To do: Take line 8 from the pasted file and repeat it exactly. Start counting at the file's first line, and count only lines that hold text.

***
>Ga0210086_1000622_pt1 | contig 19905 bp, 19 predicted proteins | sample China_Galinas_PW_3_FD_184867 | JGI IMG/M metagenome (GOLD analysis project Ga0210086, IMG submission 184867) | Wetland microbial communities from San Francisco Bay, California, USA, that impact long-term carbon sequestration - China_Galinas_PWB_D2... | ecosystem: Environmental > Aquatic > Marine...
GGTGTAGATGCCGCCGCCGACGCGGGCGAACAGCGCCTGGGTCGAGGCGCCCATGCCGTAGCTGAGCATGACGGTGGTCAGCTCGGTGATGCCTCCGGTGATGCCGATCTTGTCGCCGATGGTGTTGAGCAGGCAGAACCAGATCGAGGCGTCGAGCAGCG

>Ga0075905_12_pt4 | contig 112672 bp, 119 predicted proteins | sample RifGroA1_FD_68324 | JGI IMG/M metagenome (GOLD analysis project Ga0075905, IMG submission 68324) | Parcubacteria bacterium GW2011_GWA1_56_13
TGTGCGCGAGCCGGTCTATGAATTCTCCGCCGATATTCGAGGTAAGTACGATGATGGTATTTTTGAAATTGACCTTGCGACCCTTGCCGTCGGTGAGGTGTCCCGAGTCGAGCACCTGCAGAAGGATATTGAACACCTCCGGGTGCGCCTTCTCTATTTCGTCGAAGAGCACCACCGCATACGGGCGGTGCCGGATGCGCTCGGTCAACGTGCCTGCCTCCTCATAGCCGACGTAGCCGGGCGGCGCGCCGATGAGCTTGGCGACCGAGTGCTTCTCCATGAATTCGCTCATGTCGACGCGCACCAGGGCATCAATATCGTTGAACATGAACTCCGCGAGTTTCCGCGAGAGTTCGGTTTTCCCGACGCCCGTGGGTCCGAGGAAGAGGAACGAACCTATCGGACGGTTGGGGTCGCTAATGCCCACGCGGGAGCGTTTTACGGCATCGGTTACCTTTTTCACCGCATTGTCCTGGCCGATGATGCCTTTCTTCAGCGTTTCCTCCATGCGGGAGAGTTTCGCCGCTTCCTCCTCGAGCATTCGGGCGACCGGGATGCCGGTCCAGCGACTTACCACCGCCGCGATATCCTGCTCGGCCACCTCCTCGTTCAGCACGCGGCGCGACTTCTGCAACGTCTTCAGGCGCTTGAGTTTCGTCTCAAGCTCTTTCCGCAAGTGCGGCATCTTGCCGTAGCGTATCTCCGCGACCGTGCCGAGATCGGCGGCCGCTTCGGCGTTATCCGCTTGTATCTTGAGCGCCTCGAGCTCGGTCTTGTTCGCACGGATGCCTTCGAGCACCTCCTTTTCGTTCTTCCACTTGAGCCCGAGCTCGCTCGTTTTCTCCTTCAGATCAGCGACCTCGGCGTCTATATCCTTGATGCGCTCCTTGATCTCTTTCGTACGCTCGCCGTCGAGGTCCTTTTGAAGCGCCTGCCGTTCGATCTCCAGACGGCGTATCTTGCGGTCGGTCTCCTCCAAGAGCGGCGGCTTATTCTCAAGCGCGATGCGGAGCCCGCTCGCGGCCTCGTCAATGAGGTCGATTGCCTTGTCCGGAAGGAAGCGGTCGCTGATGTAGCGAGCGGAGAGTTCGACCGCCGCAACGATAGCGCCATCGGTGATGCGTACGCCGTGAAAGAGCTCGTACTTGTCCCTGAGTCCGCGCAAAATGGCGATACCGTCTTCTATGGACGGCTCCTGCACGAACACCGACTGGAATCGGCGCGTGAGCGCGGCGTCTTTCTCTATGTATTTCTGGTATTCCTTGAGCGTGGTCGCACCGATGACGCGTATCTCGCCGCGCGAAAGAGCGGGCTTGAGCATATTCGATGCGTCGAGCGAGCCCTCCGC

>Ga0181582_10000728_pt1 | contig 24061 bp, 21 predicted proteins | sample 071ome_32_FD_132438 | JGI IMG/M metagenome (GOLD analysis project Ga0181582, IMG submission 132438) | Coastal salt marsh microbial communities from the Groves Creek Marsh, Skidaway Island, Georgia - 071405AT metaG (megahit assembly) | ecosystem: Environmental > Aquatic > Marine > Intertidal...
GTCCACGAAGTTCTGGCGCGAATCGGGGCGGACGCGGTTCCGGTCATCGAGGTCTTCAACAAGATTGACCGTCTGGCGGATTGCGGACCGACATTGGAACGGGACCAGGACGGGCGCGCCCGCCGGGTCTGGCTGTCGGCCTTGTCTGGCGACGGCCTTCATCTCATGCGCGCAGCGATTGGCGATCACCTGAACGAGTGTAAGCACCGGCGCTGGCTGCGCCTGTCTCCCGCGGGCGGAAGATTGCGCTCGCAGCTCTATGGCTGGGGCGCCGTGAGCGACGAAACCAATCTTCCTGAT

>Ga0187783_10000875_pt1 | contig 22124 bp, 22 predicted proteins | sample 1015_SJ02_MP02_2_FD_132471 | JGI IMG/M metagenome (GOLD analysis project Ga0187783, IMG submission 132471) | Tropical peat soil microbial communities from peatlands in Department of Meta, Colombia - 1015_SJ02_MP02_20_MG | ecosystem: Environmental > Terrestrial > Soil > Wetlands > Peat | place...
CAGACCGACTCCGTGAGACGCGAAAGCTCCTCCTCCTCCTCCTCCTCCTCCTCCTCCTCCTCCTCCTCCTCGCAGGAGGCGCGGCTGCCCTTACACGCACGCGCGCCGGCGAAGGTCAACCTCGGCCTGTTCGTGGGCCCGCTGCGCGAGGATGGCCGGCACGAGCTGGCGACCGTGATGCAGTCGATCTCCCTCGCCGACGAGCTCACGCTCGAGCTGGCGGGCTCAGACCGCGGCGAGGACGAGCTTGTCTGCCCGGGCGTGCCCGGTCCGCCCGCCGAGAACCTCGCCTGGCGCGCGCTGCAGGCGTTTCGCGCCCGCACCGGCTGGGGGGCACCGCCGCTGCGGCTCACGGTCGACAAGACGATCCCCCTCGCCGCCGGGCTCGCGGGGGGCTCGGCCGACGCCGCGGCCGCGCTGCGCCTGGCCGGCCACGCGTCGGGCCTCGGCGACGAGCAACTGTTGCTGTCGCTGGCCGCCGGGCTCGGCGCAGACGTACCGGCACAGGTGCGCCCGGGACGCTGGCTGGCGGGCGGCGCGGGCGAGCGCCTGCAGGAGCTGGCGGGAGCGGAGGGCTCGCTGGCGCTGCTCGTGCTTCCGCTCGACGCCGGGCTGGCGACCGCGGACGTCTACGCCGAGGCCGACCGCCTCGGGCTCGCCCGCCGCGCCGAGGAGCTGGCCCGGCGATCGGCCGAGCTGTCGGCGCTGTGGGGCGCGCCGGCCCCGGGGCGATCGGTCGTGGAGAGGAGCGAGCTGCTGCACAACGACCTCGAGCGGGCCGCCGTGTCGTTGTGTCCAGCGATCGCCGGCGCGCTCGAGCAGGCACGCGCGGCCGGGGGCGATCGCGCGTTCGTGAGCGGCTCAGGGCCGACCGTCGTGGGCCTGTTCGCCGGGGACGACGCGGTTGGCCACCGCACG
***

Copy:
CAGACCGACTCCGTGAGACGCGAAAGCTCCTCCTCCTCCTCCTCCTCCTCCTCCTCCTCCTCCTCCTCCTCGCAGGAGGCGCGGCTGCCCTTACACGCACGCGCGCCGGCGAAGGTCAACCTCGGCCTGTTCGTGGGCCCGCTGCGCGAGGATGGCCGGCACGAGCTGGCGACCGTGATGCAGTCGATCTCCCTCGCCGACGAGCTCACGCTCGAGCTGGCGGGCTCAGACCGCGGCGAGGACGAGCTTGTCTGCCCGGGCGTGCCCGGTCCGCCCGCCGAGAACCTCGCCTGGCGCGCGCTGCAGGCGTTTCGCGCCCGCACCGGCTGGGGGGCACCGCCGCTGCGGCTCACGGTCGACAAGACGATCCCCCTCGCCGCCGGGCTCGCGGGGGGCTCGGCCGACGCCGCGGCCGCGCTGCGCCTGGCCGGCCACGCGTCGGGCCTCGGCGACGAGCAACTGTTGCTGTCGCTGGCCGCCGGGCTCGGCGCAGACGTACCGGCACAGGTGCGCCCGGGACGCTGGCTGGCGGGCGGCGCGGGCGAGCGCCTGCAGGAGCTGGCGGGAGCGGAGGGCTCGCTGGCGCTGCTCGTGCTTCCGCTCGACGCCGGGCTGGCGACCGCGGACGTCTACGCCGAGGCCGACCGCCTCGGGCTCGCCCGCCGCGCCGAGGAGCTGGCCCGGCGATCGGCCGAGCTGTCGGCGCTGTGGGGCGCGCCGGCCCCGGGGCGATCGGTCGTGGAGAGGAGCGAGCTGCTGCACAACGACCTCGAGCGGGCCGCCGTGTCGTTGTGTCCAGCGATCGCCGGCGCGCTCGAGCAGGCACGCGCGGCCGGGGGCGATCGCGCGTTCGTGAGCGGCTCAGGGCCGACCGTCGTGGGCCTGTTCGCCGGGGACGACGCGGTTGGCCACCGCACG